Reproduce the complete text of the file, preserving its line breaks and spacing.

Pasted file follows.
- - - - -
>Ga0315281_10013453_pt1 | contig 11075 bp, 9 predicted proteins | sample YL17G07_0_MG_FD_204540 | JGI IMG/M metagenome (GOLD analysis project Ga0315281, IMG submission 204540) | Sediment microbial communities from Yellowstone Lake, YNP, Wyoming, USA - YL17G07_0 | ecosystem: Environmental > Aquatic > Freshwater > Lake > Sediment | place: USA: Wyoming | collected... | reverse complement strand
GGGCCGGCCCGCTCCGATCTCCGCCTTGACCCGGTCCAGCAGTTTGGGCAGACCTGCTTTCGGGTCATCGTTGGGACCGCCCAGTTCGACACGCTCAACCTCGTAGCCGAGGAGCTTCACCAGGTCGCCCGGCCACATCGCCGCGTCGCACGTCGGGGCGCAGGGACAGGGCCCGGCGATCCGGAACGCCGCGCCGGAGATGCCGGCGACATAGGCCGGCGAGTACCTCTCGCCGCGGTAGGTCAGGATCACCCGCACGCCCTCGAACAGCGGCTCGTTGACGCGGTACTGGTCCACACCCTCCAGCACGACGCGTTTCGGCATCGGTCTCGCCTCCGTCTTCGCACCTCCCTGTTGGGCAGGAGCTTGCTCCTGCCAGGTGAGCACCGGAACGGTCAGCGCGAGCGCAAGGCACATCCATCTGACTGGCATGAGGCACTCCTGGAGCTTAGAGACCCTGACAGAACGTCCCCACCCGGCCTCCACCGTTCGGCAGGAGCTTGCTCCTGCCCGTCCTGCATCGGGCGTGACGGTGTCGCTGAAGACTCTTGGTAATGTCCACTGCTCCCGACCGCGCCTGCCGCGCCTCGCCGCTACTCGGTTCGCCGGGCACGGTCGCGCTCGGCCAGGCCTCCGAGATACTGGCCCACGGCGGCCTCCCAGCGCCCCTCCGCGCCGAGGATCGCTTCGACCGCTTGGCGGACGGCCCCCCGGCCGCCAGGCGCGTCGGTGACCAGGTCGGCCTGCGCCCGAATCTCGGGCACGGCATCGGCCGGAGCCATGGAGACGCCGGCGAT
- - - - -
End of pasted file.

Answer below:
>Ga0315281_10013453_pt1 | contig 11075 bp, 9 predicted proteins | sample YL17G07_0_MG_FD_204540 | JGI IMG/M metagenome (GOLD analysis project Ga0315281, IMG submission 204540) | Sediment microbial communities from Yellowstone Lake, YNP, Wyoming, USA - YL17G07_0 | ecosystem: Environmental > Aquatic > Freshwater > Lake > Sediment | place: USA: Wyoming | collected... | reverse complement strand
GGGCCGGCCCGCTCCGATCTCCGCCTTGACCCGGTCCAGCAGTTTGGGCAGACCTGCTTTCGGGTCATCGTTGGGACCGCCCAGTTCGACACGCTCAACCTCGTAGCCGAGGAGCTTCACCAGGTCGCCCGGCCACATCGCCGCGTCGCACGTCGGGGCGCAGGGACAGGGCCCGGCGATCCGGAACGCCGCGCCGGAGATGCCGGCGACATAGGCCGGCGAGTACCTCTCGCCGCGGTAGGTCAGGATCACCCGCACGCCCTCGAACAGCGGCTCGTTGACGCGGTACTGGTCCACACCCTCCAGCACGACGCGTTTCGGCATCGGTCTCGCCTCCGTCTTCGCACCTCCCTGTTGGGCAGGAGCTTGCTCCTGCCAGGTGAGCACCGGAACGGTCAGCGCGAGCGCAAGGCACATCCATCTGACTGGCATGAGGCACTCCTGGAGCTTAGAGACCCTGACAGAACGTCCCCACCCGGCCTCCACCGTTCGGCAGGAGCTTGCTCCTGCCCGTCCTGCATCGGGCGTGACGGTGTCGCTGAAGACTCTTGGTAATGTCCACTGCTCCCGACCGCGCCTGCCGCGCCTCGCCGCTACTCGGTTCGCCGGGCACGGTCGCGCTCGGCCAGGCCTCCGAGATACTGGCCCACGGCGGCCTCCCAGCGCCCCTCCGCGCCGAGGATCGCTTCGACCGCTTGGCGGACGGCCCCCCGGCCGCCAGGCGCGTCGGTGACCAGGTCGGCCTGCGCCCGAATCTCGGGCACGGCATCGGCCGGAGCCATGGAGACGCCGGCGAT